Audio Publishing

The sound and the story: How publishers can benefit from audiobooks

At a time when the publishing industry faces intense economic pressures, audiobooks have become a rapidly expanding – and lucrative – revenue stream.

A few weeks ago, the Association of American Publishers reported that in 2017, publishers witnessed a 29.5% increase in net audiobook revenues over 2016. During the same period, e-book revenues declined 4.7%. The Audio Publishers Association bolsters this data’s claims, estimating that audiobook sales increased 22.7% in 2017 over 2016. Whichever way you cut it – audio is on the rise with audiobooks and podcasting at the forefront.

Even though the availability of audiobooks in digital format is relatively new, their origins date back as far as the 1930s when they were sold as analog cassette tapes and vinyl records and used as an educational medium in schools and libraries. Since the shift to digital, the audiobook market has grown exponentially with new entrants jostling for market position.

The undoubted leader is Amazon-owned Audible, the world’s largest producer of downloadable audiobooks. Since its 1995 launch, Audible’s library includes more than 200,000 audio programs covering all genres – subscribers downloaded 725 million hours of audio last year, almost double that of 2011.

But the market has opened up. Philip Jones, editor of The Bookseller argued back in 2014 that audiobooks are “following almost the exact pattern and trajectory as e-books in that we are seeing a massive explosion in response to a switch to digital. But it’s also more exciting because you can do so much more with audio – it’s not just a facsimile of the print book.”

Spotify is the latest example of a company leveraging audiobooks, partnering with UK-based Bloomsbury Publishing to offer the 131-book 33 1/3 series focusing on music titles. The audiobooks, which are non-fiction explorations of popular music that take a deep dive into a single album, will be offered through Spotify’s service in “a variety of formats,” Reuters reports.

Another notable market entrant is Audiobooks.com, which whilst relatively new to the audiobook industry is quickly experiencing rapid growth. Launched in the UK last year and rolling out in other markets in quick order – highlighting the growing potential in the worldwide audiobook market – the Canadian service now has 11,000 titles available (in contrast to Audible’s 100,000). Of the 360 publishers on its books, 15% are UK-specific including HarperCollins, Simon & Schuster and Penguin Random House.

Audiobooks.com has witnessed double-digit growth in the last year alone. In a recent interview with Forbes, Audiobook’s CEO Ian Small explained the reason behind the industry’s double-digit growth saying, “Audiobooks.com’s YOY growth is very much in line with the industry, which is so exciting to see and that ‘quality narration is what elevates and distinguishes the audiobook listening experience from the print reading experience, in often extraordinary ways’.”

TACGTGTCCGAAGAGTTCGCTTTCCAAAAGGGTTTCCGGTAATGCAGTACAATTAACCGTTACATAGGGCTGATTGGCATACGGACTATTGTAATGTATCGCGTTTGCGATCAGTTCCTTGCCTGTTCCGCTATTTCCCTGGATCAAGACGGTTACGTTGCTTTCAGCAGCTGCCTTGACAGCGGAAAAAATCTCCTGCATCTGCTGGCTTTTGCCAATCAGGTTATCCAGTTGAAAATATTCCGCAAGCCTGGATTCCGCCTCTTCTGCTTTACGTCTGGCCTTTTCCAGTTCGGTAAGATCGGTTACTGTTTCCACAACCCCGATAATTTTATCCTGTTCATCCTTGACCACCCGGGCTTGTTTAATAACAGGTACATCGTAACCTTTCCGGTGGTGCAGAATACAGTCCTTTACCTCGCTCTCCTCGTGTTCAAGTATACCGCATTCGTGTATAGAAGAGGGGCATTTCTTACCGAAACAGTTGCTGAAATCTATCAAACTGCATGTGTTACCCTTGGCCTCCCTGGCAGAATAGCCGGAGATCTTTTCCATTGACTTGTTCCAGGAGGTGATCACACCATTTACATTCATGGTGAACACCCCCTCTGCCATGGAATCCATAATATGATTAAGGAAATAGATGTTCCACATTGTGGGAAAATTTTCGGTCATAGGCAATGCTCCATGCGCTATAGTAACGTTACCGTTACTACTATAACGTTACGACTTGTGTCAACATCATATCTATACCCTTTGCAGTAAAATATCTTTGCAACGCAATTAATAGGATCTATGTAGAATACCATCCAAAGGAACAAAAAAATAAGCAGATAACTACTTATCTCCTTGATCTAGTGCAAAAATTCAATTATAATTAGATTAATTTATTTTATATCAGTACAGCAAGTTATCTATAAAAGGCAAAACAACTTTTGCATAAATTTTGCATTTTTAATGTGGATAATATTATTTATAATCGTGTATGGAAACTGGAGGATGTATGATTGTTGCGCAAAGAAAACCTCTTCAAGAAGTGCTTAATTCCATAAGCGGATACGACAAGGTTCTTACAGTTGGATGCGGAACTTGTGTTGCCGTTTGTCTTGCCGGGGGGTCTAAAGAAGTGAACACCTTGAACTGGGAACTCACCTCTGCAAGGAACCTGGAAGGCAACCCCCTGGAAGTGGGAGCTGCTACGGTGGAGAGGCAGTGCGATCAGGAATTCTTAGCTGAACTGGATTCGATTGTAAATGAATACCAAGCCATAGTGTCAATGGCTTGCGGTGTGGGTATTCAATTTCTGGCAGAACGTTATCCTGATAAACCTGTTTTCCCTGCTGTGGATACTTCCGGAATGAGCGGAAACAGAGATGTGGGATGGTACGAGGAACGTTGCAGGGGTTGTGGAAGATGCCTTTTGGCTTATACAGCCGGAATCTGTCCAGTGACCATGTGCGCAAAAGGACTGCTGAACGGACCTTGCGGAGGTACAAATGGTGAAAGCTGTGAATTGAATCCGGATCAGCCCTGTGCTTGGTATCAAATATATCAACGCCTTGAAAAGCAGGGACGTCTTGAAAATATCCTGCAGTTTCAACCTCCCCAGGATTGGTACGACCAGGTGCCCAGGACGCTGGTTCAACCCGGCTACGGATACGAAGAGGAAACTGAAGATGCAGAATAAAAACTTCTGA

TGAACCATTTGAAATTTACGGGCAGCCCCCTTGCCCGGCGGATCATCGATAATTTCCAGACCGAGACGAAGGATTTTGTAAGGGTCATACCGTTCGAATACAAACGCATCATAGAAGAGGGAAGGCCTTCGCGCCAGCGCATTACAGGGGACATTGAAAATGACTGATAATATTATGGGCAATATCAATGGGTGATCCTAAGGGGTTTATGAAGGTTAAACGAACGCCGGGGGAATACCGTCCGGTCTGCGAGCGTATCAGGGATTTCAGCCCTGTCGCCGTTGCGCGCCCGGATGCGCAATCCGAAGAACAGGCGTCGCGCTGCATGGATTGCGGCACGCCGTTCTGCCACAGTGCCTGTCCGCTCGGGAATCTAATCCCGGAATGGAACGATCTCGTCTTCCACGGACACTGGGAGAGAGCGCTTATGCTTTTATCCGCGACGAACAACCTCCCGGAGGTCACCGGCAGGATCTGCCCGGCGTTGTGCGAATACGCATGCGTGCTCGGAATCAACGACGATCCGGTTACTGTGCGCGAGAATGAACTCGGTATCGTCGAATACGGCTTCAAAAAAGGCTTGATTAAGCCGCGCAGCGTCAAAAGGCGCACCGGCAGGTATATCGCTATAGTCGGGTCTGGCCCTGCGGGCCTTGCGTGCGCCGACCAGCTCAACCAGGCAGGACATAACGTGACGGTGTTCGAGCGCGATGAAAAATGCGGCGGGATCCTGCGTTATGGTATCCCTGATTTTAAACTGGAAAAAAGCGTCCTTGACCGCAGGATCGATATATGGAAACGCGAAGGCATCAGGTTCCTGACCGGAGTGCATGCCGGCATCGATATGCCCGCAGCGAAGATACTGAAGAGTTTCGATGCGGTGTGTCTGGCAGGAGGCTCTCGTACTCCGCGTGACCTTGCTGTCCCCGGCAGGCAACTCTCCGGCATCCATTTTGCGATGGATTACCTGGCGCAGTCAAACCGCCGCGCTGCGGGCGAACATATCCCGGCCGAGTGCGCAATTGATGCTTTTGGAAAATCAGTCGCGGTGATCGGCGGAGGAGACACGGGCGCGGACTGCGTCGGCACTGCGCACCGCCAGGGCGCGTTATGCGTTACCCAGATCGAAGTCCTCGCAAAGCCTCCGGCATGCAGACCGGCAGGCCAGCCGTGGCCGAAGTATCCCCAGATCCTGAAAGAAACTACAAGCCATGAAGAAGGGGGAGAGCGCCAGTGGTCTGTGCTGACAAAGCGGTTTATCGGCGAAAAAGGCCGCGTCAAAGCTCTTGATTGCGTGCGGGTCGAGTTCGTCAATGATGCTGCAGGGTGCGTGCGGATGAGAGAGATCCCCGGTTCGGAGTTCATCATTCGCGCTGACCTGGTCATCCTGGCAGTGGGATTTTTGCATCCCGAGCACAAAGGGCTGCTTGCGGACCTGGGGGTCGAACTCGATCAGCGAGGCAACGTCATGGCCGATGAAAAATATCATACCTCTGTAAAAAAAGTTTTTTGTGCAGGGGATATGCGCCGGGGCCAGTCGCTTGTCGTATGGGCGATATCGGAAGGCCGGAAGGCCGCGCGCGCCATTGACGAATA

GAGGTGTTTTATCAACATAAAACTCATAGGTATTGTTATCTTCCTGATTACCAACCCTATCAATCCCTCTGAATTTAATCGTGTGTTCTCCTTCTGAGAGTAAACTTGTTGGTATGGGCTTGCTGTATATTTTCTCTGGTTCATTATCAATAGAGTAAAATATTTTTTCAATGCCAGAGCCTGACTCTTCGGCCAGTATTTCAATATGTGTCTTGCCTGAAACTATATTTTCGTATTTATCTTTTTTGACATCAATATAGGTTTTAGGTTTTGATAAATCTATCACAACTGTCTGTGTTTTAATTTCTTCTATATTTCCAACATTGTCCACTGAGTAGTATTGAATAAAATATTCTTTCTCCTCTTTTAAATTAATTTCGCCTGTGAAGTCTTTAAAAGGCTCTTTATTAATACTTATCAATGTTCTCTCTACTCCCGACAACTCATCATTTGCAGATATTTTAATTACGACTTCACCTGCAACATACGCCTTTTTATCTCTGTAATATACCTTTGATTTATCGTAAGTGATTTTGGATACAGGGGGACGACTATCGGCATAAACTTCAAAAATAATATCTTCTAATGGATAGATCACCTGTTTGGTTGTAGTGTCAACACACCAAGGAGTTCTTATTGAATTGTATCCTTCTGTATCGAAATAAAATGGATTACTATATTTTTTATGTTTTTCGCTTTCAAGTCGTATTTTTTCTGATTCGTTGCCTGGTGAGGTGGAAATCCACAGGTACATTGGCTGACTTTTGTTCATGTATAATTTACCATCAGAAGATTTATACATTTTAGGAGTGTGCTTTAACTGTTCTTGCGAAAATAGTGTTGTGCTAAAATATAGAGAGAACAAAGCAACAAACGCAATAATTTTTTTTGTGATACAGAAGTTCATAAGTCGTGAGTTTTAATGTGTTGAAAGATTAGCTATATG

“To keep that momentum going, we’ve expanded into new markets, specifically Australia and the United Kingdom, and we’re also excited about the upcoming launch of the Spanish-language Audiolibros.com, our first non-English-language product”, he said.

What’s next for audiobooks?

The market for audio publishing is clear – it is the fastest growing sector in digital publishing – and its rapid expansion is opening up a myriad of opportunities for publishers to tap into.

Although pure-play audiobook providers like Audible and Audiobooks.com are satisfying generic consumer interests, other publishers can enter the segment by identifying the niches they are renowned for and leveraging them. 

Indeed, whilst big publishers and audiobook specialists are building new studios to meet demand, smaller publishers can harness their specialised knowledge on chosen subjects and leverage them by offering audiobook downloads through affiliate partnerships, content partnerships with publishers, or even produce niche audiobooks themselves. Spotify’s harnessing of music audiobooks through their content partnership with Bloomsbury is a standout example that other publishers can replicate.

The evolution of smart home technology is also likely to play its part. People can now listen to audiobooks throughout the home, and with eighteen percent of Americans now owning smart speakers, the distribution of audiobooks is set to only expand further. In fact, the future of the audiobook industry is intertwined with the future of tech itself: As voice assistants become more popular, audiobooks will have another channel to reach their audiences.

As Ian Small, CEO of Audiobooks.com, told Forbes, “What we know for sure is that connected devices and spaces are becoming more mainstream, and with them, new listening opportunities in new environments,” he says. “With the more recent adoption of smartwatches, smart home speakers, and other connected devices, audiobooks are able to integrate with people’s lifestyles more than ever before, and I don’t see that slowing down anytime soon.”

 

 

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